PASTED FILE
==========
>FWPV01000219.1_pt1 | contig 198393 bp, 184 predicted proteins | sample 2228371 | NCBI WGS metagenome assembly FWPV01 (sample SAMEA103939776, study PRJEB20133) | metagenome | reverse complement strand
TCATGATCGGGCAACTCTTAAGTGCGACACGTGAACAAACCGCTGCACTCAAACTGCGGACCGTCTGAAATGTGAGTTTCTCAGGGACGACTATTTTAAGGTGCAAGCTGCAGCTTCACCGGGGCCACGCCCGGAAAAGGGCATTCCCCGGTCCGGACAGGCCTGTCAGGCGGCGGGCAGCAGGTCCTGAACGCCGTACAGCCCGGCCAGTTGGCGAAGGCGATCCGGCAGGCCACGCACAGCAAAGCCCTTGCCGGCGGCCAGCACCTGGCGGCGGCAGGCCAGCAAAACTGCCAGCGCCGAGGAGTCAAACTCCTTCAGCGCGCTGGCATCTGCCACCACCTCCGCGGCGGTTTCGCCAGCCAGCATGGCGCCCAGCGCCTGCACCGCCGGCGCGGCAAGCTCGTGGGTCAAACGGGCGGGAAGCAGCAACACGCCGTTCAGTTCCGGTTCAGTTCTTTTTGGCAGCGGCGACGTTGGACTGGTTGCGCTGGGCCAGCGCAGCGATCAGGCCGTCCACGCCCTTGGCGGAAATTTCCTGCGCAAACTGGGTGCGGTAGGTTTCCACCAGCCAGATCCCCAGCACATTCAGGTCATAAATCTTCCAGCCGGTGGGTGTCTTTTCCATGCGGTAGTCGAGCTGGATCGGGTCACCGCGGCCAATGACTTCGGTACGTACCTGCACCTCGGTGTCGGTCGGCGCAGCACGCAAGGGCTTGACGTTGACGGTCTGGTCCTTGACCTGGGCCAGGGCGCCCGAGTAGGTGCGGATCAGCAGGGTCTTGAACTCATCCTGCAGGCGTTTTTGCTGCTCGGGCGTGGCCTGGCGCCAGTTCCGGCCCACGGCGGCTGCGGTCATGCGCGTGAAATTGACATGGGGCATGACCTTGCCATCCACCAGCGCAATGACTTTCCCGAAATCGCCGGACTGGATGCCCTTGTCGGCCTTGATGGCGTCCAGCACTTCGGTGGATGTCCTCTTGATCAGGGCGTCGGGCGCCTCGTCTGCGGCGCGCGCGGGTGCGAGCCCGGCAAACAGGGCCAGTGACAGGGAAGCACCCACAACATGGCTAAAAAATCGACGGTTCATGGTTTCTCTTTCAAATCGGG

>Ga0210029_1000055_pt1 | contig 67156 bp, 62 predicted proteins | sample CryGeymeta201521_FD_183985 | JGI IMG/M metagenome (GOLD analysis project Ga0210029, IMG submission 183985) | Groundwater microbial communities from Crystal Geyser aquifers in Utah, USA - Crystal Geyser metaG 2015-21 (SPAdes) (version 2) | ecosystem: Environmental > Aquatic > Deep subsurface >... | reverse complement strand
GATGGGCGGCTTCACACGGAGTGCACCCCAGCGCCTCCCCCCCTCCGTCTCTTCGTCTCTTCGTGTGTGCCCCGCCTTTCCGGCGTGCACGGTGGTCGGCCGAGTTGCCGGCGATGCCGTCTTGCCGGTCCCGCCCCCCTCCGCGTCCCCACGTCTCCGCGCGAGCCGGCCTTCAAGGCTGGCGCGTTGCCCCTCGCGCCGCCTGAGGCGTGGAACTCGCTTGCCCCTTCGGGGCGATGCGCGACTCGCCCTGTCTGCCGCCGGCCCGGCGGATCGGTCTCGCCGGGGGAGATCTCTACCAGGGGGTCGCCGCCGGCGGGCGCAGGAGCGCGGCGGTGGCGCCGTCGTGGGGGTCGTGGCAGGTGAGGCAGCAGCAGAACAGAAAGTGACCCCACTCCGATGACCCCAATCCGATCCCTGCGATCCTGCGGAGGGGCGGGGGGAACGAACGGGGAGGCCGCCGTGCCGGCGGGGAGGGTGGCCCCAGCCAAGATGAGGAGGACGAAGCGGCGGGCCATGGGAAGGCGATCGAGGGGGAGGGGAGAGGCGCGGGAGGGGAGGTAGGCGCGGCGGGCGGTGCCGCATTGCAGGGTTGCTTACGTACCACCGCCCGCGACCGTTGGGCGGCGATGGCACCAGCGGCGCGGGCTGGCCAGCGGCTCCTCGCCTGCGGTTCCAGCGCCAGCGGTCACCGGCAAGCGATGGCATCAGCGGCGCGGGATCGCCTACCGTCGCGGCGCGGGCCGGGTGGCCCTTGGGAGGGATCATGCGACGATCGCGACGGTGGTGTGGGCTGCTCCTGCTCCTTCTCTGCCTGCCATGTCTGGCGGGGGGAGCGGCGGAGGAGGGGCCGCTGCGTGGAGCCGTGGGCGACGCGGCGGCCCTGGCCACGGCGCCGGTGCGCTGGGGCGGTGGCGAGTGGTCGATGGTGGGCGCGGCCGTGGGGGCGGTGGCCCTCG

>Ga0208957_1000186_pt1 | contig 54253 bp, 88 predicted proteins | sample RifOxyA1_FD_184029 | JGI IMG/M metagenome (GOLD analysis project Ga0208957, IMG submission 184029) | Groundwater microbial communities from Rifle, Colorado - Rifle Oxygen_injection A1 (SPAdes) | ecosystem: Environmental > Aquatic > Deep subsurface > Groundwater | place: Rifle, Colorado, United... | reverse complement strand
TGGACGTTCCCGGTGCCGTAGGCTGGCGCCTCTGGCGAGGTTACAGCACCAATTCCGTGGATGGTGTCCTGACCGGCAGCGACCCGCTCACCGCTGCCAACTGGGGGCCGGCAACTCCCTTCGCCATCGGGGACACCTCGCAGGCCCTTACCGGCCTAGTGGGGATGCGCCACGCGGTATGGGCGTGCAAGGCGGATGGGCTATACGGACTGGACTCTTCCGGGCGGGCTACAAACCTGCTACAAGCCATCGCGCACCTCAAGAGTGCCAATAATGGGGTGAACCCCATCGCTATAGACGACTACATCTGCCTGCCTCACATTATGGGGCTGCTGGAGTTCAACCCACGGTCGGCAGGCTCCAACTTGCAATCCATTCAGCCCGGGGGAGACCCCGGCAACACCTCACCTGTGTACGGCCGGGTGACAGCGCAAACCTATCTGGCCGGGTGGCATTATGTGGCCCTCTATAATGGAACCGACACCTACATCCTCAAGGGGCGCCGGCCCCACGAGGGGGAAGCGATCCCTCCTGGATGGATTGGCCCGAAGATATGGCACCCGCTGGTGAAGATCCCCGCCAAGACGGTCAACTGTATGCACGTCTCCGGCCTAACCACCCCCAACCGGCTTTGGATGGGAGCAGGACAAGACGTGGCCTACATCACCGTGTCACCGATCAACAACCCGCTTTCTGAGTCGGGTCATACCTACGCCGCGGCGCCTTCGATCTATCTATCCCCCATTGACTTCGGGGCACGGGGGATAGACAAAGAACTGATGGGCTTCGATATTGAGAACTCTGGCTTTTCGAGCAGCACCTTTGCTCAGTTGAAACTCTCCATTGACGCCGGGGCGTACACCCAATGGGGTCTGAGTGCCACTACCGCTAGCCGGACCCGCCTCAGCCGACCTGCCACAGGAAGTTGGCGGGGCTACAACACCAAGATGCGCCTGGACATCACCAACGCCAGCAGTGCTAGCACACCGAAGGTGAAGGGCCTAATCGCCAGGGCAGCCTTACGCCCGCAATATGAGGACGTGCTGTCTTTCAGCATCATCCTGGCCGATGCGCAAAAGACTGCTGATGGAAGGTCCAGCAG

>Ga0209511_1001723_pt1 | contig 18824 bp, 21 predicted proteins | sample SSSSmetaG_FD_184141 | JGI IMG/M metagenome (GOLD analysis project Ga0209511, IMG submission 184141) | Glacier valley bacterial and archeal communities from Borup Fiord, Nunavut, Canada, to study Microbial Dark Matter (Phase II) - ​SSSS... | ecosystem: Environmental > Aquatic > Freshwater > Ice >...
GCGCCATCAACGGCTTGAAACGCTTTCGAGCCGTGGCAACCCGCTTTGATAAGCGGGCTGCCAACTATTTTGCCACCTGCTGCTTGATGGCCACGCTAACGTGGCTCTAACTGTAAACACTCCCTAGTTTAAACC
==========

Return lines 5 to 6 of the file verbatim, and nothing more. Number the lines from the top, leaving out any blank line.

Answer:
>Ga0208957_1000186_pt1 | contig 54253 bp, 88 predicted proteins | sample RifOxyA1_FD_184029 | JGI IMG/M metagenome (GOLD analysis project Ga0208957, IMG submission 184029) | Groundwater microbial communities from Rifle, Colorado - Rifle Oxygen_injection A1 (SPAdes) | ecosystem: Environmental > Aquatic > Deep subsurface > Groundwater | place: Rifle, Colorado, United... | reverse complement strand
TGGACGTTCCCGGTGCCGTAGGCTGGCGCCTCTGGCGAGGTTACAGCACCAATTCCGTGGATGGTGTCCTGACCGGCAGCGACCCGCTCACCGCTGCCAACTGGGGGCCGGCAACTCCCTTCGCCATCGGGGACACCTCGCAGGCCCTTACCGGCCTAGTGGGGATGCGCCACGCGGTATGGGCGTGCAAGGCGGATGGGCTATACGGACTGGACTCTTCCGGGCGGGCTACAAACCTGCTACAAGCCATCGCGCACCTCAAGAGTGCCAATAATGGGGTGAACCCCATCGCTATAGACGACTACATCTGCCTGCCTCACATTATGGGGCTGCTGGAGTTCAACCCACGGTCGGCAGGCTCCAACTTGCAATCCATTCAGCCCGGGGGAGACCCCGGCAACACCTCACCTGTGTACGGCCGGGTGACAGCGCAAACCTATCTGGCCGGGTGGCATTATGTGGCCCTCTATAATGGAACCGACACCTACATCCTCAAGGGGCGCCGGCCCCACGAGGGGGAAGCGATCCCTCCTGGATGGATTGGCCCGAAGATATGGCACCCGCTGGTGAAGATCCCCGCCAAGACGGTCAACTGTATGCACGTCTCCGGCCTAACCACCCCCAACCGGCTTTGGATGGGAGCAGGACAAGACGTGGCCTACATCACCGTGTCACCGATCAACAACCCGCTTTCTGAGTCGGGTCATACCTACGCCGCGGCGCCTTCGATCTATCTATCCCCCATTGACTTCGGGGCACGGGGGATAGACAAAGAACTGATGGGCTTCGATATTGAGAACTCTGGCTTTTCGAGCAGCACCTTTGCTCAGTTGAAACTCTCCATTGACGCCGGGGCGTACACCCAATGGGGTCTGAGTGCCACTACCGCTAGCCGGACCCGCCTCAGCCGACCTGCCACAGGAAGTTGGCGGGGCTACAACACCAAGATGCGCCTGGACATCACCAACGCCAGCAGTGCTAGCACACCGAAGGTGAAGGGCCTAATCGCCAGGGCAGCCTTACGCCCGCAATATGAGGACGTGCTGTCTTTCAGCATCATCCTGGCCGATGCGCAAAAGACTGCTGATGGAAGGTCCAGCAG